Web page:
No, Mexico City is not “The New Berlin”: A response to Vice

It appears that every couple of months, some pseudo-Hipster publication will suddenly discover my hometown, and write a piece (usually in English) about how it’s “the hottest place” for the bohemian trendy expat set. Usually when this happens, many of my fellow liberal, college-educated chilango millennials will fawn over the article, getting the validation they so desperately crave. Suddenly, all the anxieties over endless daily commutes seem to disappear with a foreigner telling them they live in “the coolest city of current year”. But personally, I find that this sort of nonsense makes me cringe.

I grew up in this city, I’m proud to call this place home, and I love it dearly. There are many cool and wonderful things about Mexico City. But let’s not kid ourselves. This place is no bohemian utopia, and certainly not the new Berlin. Mexico City can be incredible, but it can also be a deeply complicated place. Firstly, these articles make it seem as though the entire city was made up of two to three neighborhoods: Condesa, Roma, and Polanco. In reality, Mexico City happens to be huge. Secondly, for those who do not live in central, well-connected areas, commutes can often take between one and two hours. Public transportation is decent and affordable, but unfortunately, it also lacks the capacity and infrastructure necessary for a huge city inhabited by over twenty million people. Overcrowding and transport shortages become all too common for the average public transport user trying to get to work every day.

Thirdly, there’s the cost of living. Mexico City is currently living through a housing bubble, where the cost of renting or buying a place to live has risen dramatically. And while, obviously, properties are hardly London or New York-level expensive, they are certainly not affordable in a city where even the average university graduate makes slightly less than what is considered minimum wage in Europe or the rest of North America. Not to mention the fact that the “cool” neighborhoods exalted by these articles are among the most expensive in the city. Now, this situation might be all well and good if you’re a foreign journalist earning a first-world salary from working remotely, but for the rest of us, it’s certainly not as easy.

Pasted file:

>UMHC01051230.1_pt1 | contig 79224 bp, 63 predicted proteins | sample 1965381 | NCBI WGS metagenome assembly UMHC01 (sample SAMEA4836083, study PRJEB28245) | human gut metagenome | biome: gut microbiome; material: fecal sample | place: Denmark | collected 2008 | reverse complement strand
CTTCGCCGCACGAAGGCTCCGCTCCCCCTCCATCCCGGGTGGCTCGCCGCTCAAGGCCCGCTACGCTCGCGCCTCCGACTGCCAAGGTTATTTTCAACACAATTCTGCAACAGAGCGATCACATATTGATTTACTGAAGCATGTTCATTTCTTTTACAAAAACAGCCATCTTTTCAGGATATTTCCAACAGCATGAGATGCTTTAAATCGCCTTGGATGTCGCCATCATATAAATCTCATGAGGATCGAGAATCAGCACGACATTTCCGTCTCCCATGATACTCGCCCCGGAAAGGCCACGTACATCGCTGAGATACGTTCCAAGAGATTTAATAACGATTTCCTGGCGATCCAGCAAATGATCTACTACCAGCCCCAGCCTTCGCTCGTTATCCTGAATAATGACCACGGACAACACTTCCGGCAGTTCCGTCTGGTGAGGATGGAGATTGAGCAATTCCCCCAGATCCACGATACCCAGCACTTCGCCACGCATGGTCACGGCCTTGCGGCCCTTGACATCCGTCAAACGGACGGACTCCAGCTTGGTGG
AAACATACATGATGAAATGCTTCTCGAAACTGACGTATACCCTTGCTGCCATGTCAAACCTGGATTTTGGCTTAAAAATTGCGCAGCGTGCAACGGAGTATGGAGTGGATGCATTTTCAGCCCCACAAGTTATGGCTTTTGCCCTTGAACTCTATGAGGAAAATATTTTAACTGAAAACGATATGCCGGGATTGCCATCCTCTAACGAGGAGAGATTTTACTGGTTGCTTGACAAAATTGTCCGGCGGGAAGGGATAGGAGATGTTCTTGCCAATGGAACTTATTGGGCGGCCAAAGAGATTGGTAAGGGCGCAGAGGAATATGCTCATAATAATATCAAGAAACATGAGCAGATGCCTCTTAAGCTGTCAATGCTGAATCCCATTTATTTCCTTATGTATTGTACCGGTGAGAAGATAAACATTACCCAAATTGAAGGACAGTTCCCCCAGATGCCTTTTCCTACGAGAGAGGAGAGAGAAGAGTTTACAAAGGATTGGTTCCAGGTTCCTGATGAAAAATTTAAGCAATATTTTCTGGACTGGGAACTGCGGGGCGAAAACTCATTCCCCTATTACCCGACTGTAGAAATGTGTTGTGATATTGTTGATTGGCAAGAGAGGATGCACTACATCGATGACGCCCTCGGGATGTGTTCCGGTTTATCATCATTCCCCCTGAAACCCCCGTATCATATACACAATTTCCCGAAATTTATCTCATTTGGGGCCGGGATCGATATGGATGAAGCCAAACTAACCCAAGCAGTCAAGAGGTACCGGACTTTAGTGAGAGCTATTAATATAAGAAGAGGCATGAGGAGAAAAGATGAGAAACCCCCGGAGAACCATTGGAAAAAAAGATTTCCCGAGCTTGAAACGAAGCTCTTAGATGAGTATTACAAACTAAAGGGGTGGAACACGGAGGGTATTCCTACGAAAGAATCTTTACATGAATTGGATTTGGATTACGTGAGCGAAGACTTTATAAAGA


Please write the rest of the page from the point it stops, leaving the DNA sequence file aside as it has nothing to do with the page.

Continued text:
And that’s just the tip of the iceberg of how precarious the economic situation here is. The vast majority of Mexico City residents are poor and marginalised. Many lack access to basic necessities such as clean water, and live in makeshift homes which they often built themselves. Mexico City also suffers from deep social inequalities. Trendy neighborhoods and affluent suburbs often stand surrounded by slums and vast belts of abject poverty, yet areas remain segregated from each other in every way imaginable. Even in the affluent areas, one can often see signs of how deep inequality goes in this city. In the trendy bars and cafés of Condesa, Roma, or Polanco, it is not an uncommon sight to see homeless children begging for money amidst the hipsters sipping their expensive cold brews.

To compare this reality to a city like Berlin, where most people have pensions, a good standard of living, quality state-run healthcare, and decent wages is the height of egregiousness. It makes you wonder exactly how tone-deaf the writers of pieces like this can be. Have they ever dared venture outside the Roma-Condesa bubble? How much do they even know about Mexico City? Why have so many of these articles been popping up in recent years? Is it just cluelessness that drives them, or is it part of some local government branding strategy akin to the “Mexican Moment” debacle of a few years back?

At best, these articles display a certain naïveté. At worst, they engage in outright erasure, where the parts of the city not inhabited by affluent, trendy (and yes, mostly White) foreigners are simply ignored. It’s a kind of metaphorical displacement akin to the very real displacement that occurs when this crowd moves into an area, gradually making it unaffordable for ordinary people. Intentionally or not, the idea of Mexico City as this “new Berlin” only helps to exacerbate the dynamics of exclusion that plague our city every single day.

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